Fundamentally, the cranes that dot city skylines today aren’t hugely different from the ones that the Greeks invented sometime around the late sixth century BCE – a remarkable effort of engineering. But new research argues that the Greeks may have used a clever lifting mechanism more than a century before they even invented cranes.
There’s some debate over how the Greeks constructed their huge stone buildings before the crane arrived on the scene, and when lifting mechanisms might have started to overtake the traditional use of ramps to get huge stones in place.
Architectural historian Alessandro Pierattini, from the University of Notre Dame in Indiana has now presented a new analysis of stone from the earliest Greek temples. He claims that blocks were being lifted and dropped into position around 150 years before the crane.
“The foremost discovery of the Greeks in building technology is the crane,” says Pierattini. “No previous civilisations are known to have used it, and it has remained central to building construction without remarkable changes for nearly 25 centuries – because it was perfect.”
Central to Pierattini’s study are the rope grooves found in blocks from the period, used in temples including those at Isthmia and Corinth. There’s been some debate over whether ropes were used to lift blocks into their final resting place, or to pull them out of the quarry – and Pierattini says the former is most likely.
By analysing the grooves on ancient stones and running experiments with ropes made as they would’ve been made at this point in history, Pierattini put forward a new hypothesis on the logistics of construction, coming to the conclusion that a rope lifting system would be enough to raise these 200-400 kilogram (441-882 pound) blocks.
Pierattini also found evidence of blocks moved from a quarry site without any grooves having been added, further backing up the hypothesis that the grooves weren’t needed until it was time to put the stones in place.
On top of that, the researcher noted other cuttings and grooves in several stone blocks that suggested the blocks were rolled into place after being lifted, using a clever combination of levers and rollers that laid the basis for more sophisticated techniques.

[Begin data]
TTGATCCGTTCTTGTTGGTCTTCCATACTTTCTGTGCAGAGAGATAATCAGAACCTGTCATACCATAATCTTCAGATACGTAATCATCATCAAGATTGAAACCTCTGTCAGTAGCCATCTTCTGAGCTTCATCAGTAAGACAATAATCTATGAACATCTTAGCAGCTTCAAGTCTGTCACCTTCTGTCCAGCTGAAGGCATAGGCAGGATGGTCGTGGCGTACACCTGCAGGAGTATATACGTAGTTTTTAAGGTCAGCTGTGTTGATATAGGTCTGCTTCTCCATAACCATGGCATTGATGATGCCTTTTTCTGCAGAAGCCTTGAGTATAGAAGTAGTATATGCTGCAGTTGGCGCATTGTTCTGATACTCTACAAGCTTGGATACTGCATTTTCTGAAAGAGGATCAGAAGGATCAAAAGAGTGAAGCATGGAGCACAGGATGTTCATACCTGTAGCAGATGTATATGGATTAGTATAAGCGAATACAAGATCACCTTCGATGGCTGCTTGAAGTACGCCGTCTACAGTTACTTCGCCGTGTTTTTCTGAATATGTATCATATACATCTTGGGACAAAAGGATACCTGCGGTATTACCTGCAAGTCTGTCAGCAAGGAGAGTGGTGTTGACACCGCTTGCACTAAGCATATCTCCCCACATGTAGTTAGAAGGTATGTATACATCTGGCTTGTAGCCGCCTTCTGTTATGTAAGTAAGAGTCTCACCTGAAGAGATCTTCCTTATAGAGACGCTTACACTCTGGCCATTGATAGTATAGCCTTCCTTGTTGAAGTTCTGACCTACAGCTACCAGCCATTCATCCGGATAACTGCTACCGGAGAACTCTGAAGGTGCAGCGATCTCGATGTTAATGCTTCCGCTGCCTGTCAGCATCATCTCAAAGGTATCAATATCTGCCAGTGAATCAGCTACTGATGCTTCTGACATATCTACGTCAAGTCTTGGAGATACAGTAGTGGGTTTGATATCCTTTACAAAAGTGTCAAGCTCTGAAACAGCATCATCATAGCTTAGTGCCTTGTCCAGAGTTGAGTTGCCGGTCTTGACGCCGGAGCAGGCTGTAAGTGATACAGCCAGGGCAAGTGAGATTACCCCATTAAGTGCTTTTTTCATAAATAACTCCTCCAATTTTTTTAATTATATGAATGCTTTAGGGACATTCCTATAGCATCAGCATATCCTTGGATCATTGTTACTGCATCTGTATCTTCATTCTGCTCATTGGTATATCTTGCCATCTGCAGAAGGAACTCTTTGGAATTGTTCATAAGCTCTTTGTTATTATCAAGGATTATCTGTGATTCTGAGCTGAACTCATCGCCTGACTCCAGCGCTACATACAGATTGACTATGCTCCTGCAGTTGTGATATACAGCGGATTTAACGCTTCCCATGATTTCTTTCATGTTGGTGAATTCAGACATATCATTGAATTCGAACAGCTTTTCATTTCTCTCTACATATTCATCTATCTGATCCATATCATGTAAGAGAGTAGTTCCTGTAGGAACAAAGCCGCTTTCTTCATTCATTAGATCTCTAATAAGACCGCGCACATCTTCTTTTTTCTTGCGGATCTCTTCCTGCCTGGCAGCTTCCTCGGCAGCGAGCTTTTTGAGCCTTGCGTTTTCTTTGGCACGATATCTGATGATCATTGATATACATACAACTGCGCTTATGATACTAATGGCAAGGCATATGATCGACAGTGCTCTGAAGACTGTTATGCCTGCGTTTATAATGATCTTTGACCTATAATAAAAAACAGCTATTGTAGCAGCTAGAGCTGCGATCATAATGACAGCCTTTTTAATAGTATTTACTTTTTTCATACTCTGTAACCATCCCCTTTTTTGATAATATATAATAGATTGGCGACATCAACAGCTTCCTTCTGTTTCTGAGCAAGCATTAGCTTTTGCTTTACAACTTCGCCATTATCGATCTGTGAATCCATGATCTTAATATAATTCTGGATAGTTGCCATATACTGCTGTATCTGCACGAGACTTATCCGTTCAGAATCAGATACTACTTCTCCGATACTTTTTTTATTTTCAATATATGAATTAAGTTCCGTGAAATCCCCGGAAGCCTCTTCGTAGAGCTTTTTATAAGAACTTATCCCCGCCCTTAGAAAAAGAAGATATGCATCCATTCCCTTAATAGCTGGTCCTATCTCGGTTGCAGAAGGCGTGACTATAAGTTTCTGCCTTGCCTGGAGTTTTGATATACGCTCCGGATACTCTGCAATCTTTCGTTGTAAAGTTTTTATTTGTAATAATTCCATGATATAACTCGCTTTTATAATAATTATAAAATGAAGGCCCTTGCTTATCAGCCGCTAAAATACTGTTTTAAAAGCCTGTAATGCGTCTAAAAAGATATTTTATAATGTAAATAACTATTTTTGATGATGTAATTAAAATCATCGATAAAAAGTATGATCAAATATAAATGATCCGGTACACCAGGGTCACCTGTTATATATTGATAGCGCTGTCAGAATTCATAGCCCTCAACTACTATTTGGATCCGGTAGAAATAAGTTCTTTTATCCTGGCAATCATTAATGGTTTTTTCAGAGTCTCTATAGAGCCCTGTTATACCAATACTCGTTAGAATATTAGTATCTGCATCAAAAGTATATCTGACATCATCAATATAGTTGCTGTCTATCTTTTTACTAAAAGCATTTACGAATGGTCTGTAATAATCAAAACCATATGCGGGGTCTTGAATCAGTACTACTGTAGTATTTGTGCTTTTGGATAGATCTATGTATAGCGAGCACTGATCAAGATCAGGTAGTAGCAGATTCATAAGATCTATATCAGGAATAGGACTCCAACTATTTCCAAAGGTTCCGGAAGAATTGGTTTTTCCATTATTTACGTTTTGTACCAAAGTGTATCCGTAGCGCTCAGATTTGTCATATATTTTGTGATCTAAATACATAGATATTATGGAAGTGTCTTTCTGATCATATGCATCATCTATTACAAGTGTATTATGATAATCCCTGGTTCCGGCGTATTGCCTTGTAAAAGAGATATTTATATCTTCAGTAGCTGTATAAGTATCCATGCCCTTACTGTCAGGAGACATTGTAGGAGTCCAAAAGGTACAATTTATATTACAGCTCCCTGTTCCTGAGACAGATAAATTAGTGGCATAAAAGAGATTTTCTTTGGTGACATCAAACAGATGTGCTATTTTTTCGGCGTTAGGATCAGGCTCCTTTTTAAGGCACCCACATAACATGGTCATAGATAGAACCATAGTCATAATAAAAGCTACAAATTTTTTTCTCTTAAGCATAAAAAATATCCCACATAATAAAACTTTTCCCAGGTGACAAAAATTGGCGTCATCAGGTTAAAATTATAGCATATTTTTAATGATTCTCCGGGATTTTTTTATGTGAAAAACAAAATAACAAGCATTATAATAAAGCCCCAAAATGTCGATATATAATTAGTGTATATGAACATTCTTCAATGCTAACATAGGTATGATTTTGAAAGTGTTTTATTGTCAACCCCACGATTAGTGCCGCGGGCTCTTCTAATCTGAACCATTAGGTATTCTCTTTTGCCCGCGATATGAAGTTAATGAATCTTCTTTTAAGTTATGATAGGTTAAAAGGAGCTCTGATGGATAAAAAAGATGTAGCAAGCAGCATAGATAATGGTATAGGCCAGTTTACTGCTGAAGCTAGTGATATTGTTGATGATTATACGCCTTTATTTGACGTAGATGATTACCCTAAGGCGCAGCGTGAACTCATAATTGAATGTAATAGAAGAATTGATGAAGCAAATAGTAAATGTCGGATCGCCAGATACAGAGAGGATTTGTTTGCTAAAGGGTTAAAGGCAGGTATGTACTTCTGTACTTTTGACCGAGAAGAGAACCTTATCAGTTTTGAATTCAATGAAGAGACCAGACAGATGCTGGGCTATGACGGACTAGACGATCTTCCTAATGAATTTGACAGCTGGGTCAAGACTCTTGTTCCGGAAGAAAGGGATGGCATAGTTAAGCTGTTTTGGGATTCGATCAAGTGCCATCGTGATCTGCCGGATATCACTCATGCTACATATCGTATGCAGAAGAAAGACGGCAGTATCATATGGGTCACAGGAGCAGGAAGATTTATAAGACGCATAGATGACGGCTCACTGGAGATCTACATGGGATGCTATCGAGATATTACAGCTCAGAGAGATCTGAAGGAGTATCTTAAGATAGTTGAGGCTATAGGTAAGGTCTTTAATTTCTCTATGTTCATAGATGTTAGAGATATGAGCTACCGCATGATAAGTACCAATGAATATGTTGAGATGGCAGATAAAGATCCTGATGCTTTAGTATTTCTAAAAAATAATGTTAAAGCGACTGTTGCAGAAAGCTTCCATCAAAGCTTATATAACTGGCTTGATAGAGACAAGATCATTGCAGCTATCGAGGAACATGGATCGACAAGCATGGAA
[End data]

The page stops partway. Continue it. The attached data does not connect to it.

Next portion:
“While examining the blocks, I found evidence that after being lifted, the blocks were manoeuvred into place with a method anticipating the Classical period’s sophisticated lever technique,” says Pierattini.
“The placement involved a combination of levers and ropes that allowed for lowering each block tight up against its neighbour already in place in the wall. This is the earliest documented use of the lever in Greek construction in historical times.”
Pierattini suggests this pushes back the use of lifting machines earlier than was previously thought, by about a century and a half. The use of proper cranes however – with winches and hoists – didn’t come until later, as previous research has already indicated.
It’s a fascinating piece of research that suggests Ancient Greek construction methods were even more innovative than we suspected. Their structures may have been constructed thousands of years ago, but it’s fun to think that with a bit of detective work, we can trace back the techniques that were used.
“Study of groove depth, maximum block weight and rope strength shows that the original thesis that the grooves were used in lifting is technically plausible,” concludes Pierattini in his published paper.
“Moreover, this thesis seems more compelling in explaining the grooves’ peculiar dispositions than the alternative theory that they were used in quarrying.”
The research has been published in the Annual of the British School at Athens.